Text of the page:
In Great Britain, Valentine’s Day began to be popularly celebrated around the seventeenth century. By the middle of the eighteenth century, it was common for friends and lovers in all social classes to exchange small tokens of affection or handwritten notes. By the end of the century, printed cards began to replace written letters due to improvements in printing technology. Ready-made cards were an easy way for people to express their emotions in a time when direct expression of one’s feelings was discouraged. Cheaper postage rates also contributed to an increase in the popularity of sending Valentine’s Day greetings. Americans probably began exchanging hand-made valentines in the early 1700s. In the 1840s, Esther A. Howland began to sell the first mass-produced valentines in America.
According to the Greeting Card Association, an estimated one billion valentine cards are sent each year, making Valentine’s Day the second largest card-sending holiday of the year. (An estimated 2.6 billion cards are sent for Christmas.)
Approximately 85 percent of all valentines are purchased by women. In addition to the United States, Valentine’s Day is celebrated in Canada, Mexico, the United Kingdom, France, and Australia.
Valentine greetings were popular as far back as the Middle Ages (written Valentine’s didn’t begin to appear until after 1400), and the oldest known Valentine card is on display at the British Museum. The first commercial Valentine’s Day greeting cards produced in the U.S. were created in the 1840s by Esther A. Howland. Howland, known as the Mother of the Valentine, made elaborate creations with real lace, ribbons and colourful pictures known as “scrap”.
Valentine’s Day Survival Guide
With a little advance planning, you can save yourself a lot of stress and ensure a fun and romantic Valentine’s Day–one where you won’t be stuck without a reservation or paying too much for a rush delivery of flowers. It goes without saying, but restaurants are flooded with reservation requests for that night, so book early at your favourite romantic spot, or at that hot new bistro. If you leave yourself a little more time, you can also find a more personal gift, a locket or a watch engraved with your lover’s initials or a special message. It doesn’t have to be about how much you spend, either: Putting a little time in can make a gift that is far more personal and meaningful than flowers, roses, candy, and even jewellery. Consider framing a photograph of the two of you, writing a silly love poem or making a scrapbook of photos and mementos of your relationship. Or just plan to make dinner at home, complete with champagne and candlelight; find recipes for chocolate fondue (great for sharing!) Finally, you don’t have to wait for Valentine’s Day to be romantic–give small gifts, flowers or leave notes in the days leading up to the holiday and you’ll distinguish yourself from all those bouquets sent to the office on the 14th.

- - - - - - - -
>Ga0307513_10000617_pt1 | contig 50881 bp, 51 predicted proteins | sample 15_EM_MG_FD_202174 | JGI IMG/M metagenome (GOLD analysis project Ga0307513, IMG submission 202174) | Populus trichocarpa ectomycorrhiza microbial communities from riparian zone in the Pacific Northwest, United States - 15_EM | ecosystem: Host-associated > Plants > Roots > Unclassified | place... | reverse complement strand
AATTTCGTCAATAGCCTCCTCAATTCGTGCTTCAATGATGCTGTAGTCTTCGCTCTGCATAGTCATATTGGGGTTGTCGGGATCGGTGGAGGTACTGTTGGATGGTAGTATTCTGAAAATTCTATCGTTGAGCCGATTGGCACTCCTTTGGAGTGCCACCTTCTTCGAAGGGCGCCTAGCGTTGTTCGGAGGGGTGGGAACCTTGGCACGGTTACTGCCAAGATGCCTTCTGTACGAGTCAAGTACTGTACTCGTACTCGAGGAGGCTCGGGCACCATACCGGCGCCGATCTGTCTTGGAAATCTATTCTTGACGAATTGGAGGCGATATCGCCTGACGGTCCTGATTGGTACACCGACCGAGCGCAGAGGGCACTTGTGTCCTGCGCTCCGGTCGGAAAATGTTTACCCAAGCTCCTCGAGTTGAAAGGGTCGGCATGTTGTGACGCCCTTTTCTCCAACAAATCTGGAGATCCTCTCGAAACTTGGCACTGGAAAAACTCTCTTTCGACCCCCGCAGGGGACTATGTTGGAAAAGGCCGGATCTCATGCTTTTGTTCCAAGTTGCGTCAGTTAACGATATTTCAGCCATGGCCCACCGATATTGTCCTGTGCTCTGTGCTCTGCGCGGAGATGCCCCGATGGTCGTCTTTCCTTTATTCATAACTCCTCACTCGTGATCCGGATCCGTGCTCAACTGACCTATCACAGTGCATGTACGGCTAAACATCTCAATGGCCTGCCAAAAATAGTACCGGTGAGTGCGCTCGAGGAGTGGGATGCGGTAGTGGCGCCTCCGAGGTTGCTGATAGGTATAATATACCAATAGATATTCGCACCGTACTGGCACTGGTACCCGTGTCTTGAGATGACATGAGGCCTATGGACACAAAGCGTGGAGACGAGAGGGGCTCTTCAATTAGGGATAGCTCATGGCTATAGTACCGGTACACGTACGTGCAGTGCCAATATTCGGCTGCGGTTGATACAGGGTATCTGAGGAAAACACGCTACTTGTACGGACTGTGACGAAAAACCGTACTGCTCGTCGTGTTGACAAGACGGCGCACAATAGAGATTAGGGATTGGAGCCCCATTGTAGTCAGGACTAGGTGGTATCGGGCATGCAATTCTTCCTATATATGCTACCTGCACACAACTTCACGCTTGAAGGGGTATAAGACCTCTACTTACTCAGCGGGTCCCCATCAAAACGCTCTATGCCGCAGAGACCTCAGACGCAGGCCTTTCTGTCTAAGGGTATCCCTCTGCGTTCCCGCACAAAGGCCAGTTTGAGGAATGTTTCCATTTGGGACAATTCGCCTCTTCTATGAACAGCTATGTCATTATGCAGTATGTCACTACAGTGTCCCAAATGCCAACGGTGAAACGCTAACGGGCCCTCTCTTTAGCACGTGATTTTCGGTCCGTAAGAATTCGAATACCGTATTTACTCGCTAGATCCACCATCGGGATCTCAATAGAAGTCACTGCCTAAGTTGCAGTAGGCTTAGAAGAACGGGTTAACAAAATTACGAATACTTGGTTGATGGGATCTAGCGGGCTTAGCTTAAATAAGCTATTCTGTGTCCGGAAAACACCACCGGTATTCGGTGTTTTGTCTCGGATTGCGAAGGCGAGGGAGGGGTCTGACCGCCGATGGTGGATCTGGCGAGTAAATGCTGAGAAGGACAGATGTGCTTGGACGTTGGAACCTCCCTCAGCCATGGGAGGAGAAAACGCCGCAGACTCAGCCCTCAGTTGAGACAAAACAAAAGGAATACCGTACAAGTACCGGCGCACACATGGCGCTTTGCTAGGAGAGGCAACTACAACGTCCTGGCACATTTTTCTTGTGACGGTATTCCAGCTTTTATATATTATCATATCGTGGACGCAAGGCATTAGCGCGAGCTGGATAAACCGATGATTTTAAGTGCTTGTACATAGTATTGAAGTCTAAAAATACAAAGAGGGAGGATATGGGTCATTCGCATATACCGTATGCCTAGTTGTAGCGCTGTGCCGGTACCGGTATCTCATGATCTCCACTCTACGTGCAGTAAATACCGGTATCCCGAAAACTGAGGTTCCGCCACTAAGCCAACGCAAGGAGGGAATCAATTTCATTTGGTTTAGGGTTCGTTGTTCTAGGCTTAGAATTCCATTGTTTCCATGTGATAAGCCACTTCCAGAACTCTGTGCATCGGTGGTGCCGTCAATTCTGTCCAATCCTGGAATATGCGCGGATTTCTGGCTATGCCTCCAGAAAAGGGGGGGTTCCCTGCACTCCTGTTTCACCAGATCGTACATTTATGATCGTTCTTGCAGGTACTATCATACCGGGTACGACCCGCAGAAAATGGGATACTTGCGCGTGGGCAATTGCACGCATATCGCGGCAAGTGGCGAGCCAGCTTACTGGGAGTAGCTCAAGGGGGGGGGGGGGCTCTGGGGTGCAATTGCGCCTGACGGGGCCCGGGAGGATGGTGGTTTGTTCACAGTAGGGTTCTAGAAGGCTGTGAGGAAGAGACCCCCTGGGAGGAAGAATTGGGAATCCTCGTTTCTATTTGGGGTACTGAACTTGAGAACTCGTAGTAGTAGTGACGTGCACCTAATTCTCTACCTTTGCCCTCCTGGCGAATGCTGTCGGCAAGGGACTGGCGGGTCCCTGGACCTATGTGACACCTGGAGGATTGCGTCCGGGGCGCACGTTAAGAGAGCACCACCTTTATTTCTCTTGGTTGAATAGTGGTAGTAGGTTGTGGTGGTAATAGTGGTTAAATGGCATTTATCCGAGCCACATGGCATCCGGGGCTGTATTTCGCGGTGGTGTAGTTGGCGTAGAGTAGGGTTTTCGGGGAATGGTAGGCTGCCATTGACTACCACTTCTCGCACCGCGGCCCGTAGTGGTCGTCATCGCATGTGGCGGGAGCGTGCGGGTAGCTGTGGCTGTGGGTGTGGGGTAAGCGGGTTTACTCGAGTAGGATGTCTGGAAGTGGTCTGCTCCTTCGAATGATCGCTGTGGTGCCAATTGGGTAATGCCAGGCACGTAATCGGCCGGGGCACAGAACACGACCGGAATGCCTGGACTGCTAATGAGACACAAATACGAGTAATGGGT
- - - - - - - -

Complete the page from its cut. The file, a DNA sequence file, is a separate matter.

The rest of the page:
According to the National Retail Federation, American consumers spend more than $30 million per year on Valentine’s Day. Though flowers, candy and chocolate are among the most common (and relatively inexpensive) gifts, and the true spirit of the holiday is not about how much money you spend, some of you may decide you want to shell out a little bit more for a gift–after all, nothing is too good for that special someone. For those with unlimited means–a jet? A private island? An unusual find, such as an antique piece of jewellery, a vintage designer dress or jacket or a first-edition book, may be worth that extra money (and time) for the impact it makes. As for jewellery, diamonds are always in style for women, even if they’re not going on a certain finger. Alternatively, book a long weekend away at a secluded country inn, or some fabulously exotic locale.
Fortunately for procrastinators, the old stand-bys–flowers, candy, or at the very least a card–are all available until almost the very last minute. Those don’t have to be your only options, however; you can pull out a successful Valentine’s Day with just a bit more effort in the home stretch. Although the restaurants may be booked, and you might not have the time or energy to cook, you can pull together a romantic night at home just by ordering in your favourite takeout, lighting some candles and putting on some music.
Speechless!! St. Valentine’s Day Quotations!!
Love is composed of a single soul inhabiting two bodies. ~ Aristotle
Being deeply loved by someone gives you strength, while loving someone deeply gives you courage. ~ Lao Tzu
Age does not protect you from love. But love, to some extent, protects you from age. ~ Anais Nin
Life has taught us that love does not consist in gazing at each other but in looking outward in the same direction. ~ Antoine de Saint-Exupery
The best and most beautiful things in the world cannot be seen or even touched. They must be felt with the heart. ~ Helen Keller
Love does not dominate; it cultivates. ~ Johann Wolfgang von Goethe
Love makes your soul crawl out from its hiding place. ~ Zora Neale Hurston
Love is life. All, everything that I understand, I understand only because I love. Everything is, everything exists, only because I love. ~ Leo Tolstoy